One thing we've learned here at Brighthand is that nothing beats seeing for yourself. That's why we continue to do our own hands-on testing before passing judgment on any product.
Take the word processing and spreadsheet software that comes with your typical handheld computer, for instance. Most people assume that Pocket Word and Pocket Excel on a Pocket PC handles Microsoft Word and Excel documents better than a third-party application, such as DataViz's Documents To Go, on a Palm Powered handheld. After all, Microsoft makes both products so naturally it should be more consistent, and more compatible. But in a recent hands-on study conducted by Brighthand, we found that a Palm handheld with Documents To Go does a significantly better job of handling Word and Excel documents than does a Pocket PC using Pocket Word and Pocket Excel. Surprised? So were we.
For our testing, we created two documents (see images below) using Office 2000: a Word document with a variety of different features, including headers, footers, footnotes, tables, and imbedded graphics, and an Excel document, with features such as formulas, imbedded graphics and charts. We synchronized these documents to a Palm Tungsten T handheld, which comes bundled with DataViz Documents To Go Professional Edition (which is comprised of Word To Go and Sheet To Go), and a Compaq iPAQ 3970 Pocket PC, which includes Pocket Word and Pocket Excel, and observed how the documents appeared on each handheld. Next, we made a minor change to the documents and synchronized them back to the desktop PC.
Before we go any further, we should state that neither Documents To Go nor Pocket Office perfectly emulates the desktop experience of Microsoft Office. For one thing, neither product supports all of the features of Word and Excel. For example, Documents To Go does not include Spell Checking or Word Count in Word To Go, while Pocket Word does not support Tables or Footnotes. However, after an extensive features comparison of Word To Go with Pocket Word, we found that Word To Go supports more of the commonly used Word features than does Pocket Word. We also compared Sheet To Go with Pocket Excel and found them to be relatively equal in their support of standard Excel functions.
But the most significant portion of our testing involved observing what happens when a change is introduced to a document and it is uploaded back to a desktop computer. This is a commonplace event that is germane to using handheld computers in a corporate environment. For example, you are on the road and receive a Word document attached to an email for your review. You modify a sentence in the document and email it back. Are you sure that's all that's changed? The same can be said about an Excel spreadsheet where you alter the value in a single cell. Will it be properly reflected in the original document? That's exactly what we were looking to determine.
Our testing revealed that Documents To Go does a significantly better job of retaining the formatting of the original documents than does Pocket Word and Pocket Excel. For example, after adding a single line of text to a Word document using Pocket Word and uploading it back to the desktop PC, it lost the header, footer, footnote, images (both .jpg and .bmp), line drawing, superscript, subscript, and colored text background (see picture, below left). It also changed all text fonts to Tahoma and modified the table to a series of tabbed text fields. Meanwhile, Documents To Go retained all formatting (see picture, below right).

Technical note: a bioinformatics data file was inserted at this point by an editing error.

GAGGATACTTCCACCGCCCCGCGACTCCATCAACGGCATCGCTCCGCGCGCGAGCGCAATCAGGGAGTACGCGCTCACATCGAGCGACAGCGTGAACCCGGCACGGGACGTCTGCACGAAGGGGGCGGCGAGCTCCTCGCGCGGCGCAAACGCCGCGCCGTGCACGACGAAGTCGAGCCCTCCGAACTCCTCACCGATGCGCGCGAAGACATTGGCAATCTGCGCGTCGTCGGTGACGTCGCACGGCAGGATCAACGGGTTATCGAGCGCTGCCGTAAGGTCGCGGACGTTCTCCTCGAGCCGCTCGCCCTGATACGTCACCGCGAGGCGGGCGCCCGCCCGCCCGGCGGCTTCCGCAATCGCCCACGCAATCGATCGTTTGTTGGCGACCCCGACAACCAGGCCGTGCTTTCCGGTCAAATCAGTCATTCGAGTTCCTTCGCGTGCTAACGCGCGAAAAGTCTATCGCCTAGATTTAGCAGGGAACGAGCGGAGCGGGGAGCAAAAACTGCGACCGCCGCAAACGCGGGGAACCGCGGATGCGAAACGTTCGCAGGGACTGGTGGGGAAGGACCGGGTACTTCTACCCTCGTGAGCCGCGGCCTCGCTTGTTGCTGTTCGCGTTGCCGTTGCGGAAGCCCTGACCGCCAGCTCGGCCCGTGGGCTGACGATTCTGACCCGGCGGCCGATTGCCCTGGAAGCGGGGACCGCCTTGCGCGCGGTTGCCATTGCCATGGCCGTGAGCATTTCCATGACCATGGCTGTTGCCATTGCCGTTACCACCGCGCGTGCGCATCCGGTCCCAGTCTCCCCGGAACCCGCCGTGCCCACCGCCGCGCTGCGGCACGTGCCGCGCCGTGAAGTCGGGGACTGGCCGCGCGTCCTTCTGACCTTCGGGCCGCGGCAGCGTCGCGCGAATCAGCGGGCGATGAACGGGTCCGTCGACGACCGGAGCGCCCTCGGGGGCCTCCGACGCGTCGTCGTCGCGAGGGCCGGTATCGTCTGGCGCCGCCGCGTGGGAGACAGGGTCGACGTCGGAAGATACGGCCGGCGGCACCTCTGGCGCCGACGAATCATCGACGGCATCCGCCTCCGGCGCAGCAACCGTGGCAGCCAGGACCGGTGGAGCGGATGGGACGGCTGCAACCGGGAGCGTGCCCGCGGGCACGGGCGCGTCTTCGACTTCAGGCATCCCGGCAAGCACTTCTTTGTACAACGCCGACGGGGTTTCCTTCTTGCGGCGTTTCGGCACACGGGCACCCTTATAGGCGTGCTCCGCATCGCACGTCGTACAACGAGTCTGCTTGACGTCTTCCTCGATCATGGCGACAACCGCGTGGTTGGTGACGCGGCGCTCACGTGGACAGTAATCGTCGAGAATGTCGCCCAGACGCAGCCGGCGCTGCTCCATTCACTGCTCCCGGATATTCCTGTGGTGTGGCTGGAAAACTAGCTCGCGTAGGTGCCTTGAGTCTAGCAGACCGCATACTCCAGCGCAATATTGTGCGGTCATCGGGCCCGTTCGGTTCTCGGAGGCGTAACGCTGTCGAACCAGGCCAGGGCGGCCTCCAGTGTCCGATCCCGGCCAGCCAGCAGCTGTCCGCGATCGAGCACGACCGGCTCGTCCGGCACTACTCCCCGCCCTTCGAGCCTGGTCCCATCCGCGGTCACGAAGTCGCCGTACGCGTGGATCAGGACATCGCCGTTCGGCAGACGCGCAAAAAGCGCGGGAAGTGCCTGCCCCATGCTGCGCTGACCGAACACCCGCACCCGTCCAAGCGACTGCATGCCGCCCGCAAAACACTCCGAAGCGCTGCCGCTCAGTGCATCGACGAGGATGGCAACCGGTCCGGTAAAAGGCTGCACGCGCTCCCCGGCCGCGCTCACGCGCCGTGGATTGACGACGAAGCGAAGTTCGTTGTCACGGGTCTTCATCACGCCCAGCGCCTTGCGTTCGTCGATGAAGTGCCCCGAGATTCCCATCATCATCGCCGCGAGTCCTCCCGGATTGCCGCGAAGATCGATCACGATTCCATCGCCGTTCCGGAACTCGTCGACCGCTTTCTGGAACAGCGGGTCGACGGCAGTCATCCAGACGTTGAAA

The results were similar with Documents To Go and Pocket Excel. After changing the value in a single cell, Pocket Excel lost the imbedded image and the chart (see picture, below left), while Documents To Go retained all formatting and the changed value was reflected in the chart (see picture, below right).
Handheld computers are no longer simply electronic replacements for paper-based calendars and address books. For many handheld users, especially those in the corporate arena, access to Microsoft Office documents is just as important. To address this, handheld makers have begun to include software that enables users to download, view, and even edit standard Office documents. For example, Microsoft includes its Pocket Office suite, which includes Pocket Word and Pocket Excel, in its Pocket PC platform, while Palm includes a third-party application, DataViz's Documents To Go, along with its handhelds.
While neither product perfectly emulates the desktop experience of Microsoft Office, our testing revealed that Documents To Go running on a Palm handheld supports more features and does a better job at maintaining the integrity and accuracy of an Office document than does Pocket Word or Pocket Excel running on a Pocket PC. Also, Documents To Go includes Slideshow To Go, which supports Microsoft PowerPoint presentations, something Microsoft does not offer in its Pocket Office suite. Finally, Pocket PC does not support computers running the Mac OS, while Palm and Documents To Go does.
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